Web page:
Whether on the news or in casual conversation, you may have heard of a connection between COVID-19 and Vitamin D.
First and foremost, there is not enough evidence to support taking vitamin D to prevent or treat COVID-19. If you suspect you are low in vitamin D, reach out to your healthcare provider to discuss if a supplement is right for you. It is not recommended to take vitamin D without physician approval, as taking too much vitamin D can be very dangerous and lead to toxicity.
We know there’s a lot of information out there regarding the connection between COVID-19 and vitamin D that can be hard to understand. To provide some clarity, we talked with Joseph Gastaldo, MD, OhioHealth’s system director of Infection Diseases.
Do not take vitamin D without physician approval, as taking too much vitamin D can be very dangerous and lead to toxicity. Want to hear Dr. Gastaldo discuss Vitamin D and COVID-19? Check out what he said in a recent interview.
COVID-19 and vitamin D: what’s the connection?
In a study done at the University of Chicago Medicine, researchers discovered a connection between lower vitamin D levels and hospitalized, critically-ill COVID-19 patients.
This study comprised of 489 participants that had their vitamin D levels measured a year prior to being tested for COVID-19. The results showed that those with a vitamin D deficiency were 1.77 times more likely to test positive for COVID-19 than those without a vitamin D deficiency. While these results seem to support the idea that a vitamin D deficiency can lead to a higher risk of COVID-19, randomized clinical trials are needed for further analysis. These clinical trials could help determine if sufficient vitamin D levels can reduce one’s chance at getting COVID-19 and/or having complications.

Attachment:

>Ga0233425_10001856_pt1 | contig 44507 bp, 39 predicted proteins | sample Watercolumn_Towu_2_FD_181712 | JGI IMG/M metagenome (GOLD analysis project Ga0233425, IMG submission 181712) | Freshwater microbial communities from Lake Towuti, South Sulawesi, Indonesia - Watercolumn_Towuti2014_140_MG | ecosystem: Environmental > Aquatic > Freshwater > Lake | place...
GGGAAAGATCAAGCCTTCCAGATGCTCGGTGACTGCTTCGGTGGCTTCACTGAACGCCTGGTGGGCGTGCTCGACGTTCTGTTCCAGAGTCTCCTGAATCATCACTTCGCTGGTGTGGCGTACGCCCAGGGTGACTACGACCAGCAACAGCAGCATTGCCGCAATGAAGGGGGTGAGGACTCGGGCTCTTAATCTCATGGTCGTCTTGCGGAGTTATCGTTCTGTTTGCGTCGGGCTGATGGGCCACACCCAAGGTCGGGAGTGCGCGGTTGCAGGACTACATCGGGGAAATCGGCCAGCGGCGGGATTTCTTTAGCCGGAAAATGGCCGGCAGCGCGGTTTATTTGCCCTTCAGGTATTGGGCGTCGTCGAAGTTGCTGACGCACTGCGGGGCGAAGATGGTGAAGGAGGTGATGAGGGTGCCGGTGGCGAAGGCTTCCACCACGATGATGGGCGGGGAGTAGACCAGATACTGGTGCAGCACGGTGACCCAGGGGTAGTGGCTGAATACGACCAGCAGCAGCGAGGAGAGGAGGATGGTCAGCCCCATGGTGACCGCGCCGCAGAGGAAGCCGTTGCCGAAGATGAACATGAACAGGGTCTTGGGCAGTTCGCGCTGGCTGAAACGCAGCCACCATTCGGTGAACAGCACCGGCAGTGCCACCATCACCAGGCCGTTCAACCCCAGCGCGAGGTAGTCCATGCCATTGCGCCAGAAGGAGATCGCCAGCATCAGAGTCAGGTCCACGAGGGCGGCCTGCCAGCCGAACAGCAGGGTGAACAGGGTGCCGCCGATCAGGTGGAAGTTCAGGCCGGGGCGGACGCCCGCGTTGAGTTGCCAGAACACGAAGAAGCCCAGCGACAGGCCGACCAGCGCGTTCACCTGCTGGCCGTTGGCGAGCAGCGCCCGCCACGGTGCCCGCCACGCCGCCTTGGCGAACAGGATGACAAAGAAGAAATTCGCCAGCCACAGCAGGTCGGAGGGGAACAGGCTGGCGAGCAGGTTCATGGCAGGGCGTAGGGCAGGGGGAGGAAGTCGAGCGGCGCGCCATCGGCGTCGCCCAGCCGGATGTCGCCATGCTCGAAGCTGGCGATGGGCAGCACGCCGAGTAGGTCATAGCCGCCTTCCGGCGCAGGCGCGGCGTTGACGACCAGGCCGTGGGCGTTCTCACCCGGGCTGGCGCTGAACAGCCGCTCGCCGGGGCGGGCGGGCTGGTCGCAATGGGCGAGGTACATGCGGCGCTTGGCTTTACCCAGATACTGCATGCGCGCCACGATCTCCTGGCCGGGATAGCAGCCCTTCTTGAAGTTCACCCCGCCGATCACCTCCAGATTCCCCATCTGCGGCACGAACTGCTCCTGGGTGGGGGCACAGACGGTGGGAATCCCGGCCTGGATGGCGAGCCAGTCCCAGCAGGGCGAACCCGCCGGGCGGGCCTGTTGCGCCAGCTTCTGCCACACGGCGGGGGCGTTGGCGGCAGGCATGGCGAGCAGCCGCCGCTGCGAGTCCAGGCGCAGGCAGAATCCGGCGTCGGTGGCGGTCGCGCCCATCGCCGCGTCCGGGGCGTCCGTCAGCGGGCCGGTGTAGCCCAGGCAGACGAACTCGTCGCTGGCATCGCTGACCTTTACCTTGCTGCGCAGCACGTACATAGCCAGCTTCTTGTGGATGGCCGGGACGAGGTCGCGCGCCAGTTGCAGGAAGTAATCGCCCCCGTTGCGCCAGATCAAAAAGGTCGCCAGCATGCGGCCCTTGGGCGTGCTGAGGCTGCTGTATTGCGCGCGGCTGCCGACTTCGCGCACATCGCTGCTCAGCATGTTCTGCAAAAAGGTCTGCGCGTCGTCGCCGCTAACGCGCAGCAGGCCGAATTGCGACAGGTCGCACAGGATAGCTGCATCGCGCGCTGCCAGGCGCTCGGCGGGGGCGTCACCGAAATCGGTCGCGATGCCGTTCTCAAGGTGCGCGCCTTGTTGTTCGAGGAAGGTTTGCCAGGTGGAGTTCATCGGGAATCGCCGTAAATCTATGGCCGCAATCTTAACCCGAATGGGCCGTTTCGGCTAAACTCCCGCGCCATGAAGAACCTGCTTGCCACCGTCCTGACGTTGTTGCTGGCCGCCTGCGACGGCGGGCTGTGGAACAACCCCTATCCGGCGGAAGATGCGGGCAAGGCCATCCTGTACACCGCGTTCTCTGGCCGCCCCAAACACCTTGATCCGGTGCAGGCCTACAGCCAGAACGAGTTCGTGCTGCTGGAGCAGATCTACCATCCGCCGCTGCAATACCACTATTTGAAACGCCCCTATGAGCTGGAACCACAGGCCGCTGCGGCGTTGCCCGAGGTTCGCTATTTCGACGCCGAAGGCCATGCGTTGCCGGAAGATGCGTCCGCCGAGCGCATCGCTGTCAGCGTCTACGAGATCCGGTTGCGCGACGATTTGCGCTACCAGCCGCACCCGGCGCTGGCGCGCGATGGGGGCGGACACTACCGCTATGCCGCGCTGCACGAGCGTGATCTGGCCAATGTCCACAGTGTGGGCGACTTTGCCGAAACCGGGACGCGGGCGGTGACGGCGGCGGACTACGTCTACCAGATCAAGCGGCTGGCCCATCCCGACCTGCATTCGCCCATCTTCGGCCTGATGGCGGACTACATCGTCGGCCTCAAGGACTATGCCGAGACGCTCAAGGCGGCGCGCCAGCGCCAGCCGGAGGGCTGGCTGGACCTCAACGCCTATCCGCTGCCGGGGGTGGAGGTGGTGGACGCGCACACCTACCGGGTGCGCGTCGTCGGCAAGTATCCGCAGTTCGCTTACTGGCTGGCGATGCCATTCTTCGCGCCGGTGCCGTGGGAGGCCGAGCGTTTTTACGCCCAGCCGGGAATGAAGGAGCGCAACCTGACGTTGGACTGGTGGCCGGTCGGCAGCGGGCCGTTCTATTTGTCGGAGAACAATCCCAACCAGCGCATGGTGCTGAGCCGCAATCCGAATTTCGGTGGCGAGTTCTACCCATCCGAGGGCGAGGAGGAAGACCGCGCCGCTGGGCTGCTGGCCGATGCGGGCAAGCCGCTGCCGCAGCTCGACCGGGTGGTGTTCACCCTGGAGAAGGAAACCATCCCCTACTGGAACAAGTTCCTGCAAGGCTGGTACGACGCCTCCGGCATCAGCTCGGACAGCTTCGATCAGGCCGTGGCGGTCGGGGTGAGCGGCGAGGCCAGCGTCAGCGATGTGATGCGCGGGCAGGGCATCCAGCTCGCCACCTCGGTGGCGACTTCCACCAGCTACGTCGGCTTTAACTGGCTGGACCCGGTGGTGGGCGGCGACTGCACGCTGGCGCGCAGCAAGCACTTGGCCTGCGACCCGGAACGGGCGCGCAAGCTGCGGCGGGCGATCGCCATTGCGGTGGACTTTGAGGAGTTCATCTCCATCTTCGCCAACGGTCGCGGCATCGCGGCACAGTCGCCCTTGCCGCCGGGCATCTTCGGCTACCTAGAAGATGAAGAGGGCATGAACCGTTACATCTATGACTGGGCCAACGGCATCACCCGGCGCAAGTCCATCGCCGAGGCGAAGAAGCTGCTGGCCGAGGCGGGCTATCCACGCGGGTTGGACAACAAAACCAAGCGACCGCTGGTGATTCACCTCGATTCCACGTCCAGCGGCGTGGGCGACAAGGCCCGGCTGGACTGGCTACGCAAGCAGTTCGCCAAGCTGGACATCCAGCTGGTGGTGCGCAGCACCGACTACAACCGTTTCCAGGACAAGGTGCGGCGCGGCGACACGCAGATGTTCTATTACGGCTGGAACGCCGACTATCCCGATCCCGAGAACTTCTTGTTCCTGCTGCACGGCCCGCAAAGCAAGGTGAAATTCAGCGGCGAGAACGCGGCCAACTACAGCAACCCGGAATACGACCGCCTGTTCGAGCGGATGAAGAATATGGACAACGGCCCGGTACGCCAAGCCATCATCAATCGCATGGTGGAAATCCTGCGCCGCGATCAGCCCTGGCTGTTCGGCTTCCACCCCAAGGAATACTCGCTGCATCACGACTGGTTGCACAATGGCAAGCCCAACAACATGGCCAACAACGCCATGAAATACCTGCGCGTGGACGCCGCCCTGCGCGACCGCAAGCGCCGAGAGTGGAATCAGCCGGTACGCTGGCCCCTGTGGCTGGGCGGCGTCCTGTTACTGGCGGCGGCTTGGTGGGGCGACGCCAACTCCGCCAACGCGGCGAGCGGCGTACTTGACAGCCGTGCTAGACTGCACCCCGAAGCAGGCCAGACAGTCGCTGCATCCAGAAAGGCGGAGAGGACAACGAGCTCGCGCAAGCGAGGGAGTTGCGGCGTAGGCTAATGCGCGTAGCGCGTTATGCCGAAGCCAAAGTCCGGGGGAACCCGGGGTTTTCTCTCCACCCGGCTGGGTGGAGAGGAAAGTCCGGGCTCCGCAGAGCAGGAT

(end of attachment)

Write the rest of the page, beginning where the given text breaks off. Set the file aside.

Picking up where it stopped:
I’d like to know more about vitamin D!
Ashley Chambers, MD, an OhioHealth Primary Care Physician at OhioHealth, has shared with us a guide to vitamin D. While this article was produced pre-COVID, it’s still a great resource to learn about vitamin D and how it pertains to you.
If you think you may have come into contact with someone who has COVID-19, call your primary care doctor or the Ohio Department of Health call center. The call center is now open seven days a week from 9 a.m. to 8 p.m. to answer your COVID-19 questions, and can be reached at 1 (833) 4-ASK-ODH (1 (833) 427-5634).
The information in this article was updated February 22, 2020. For the latest information about COVID-19, visit the Centers for Disease Control and Prevention’s (CDC)’s website.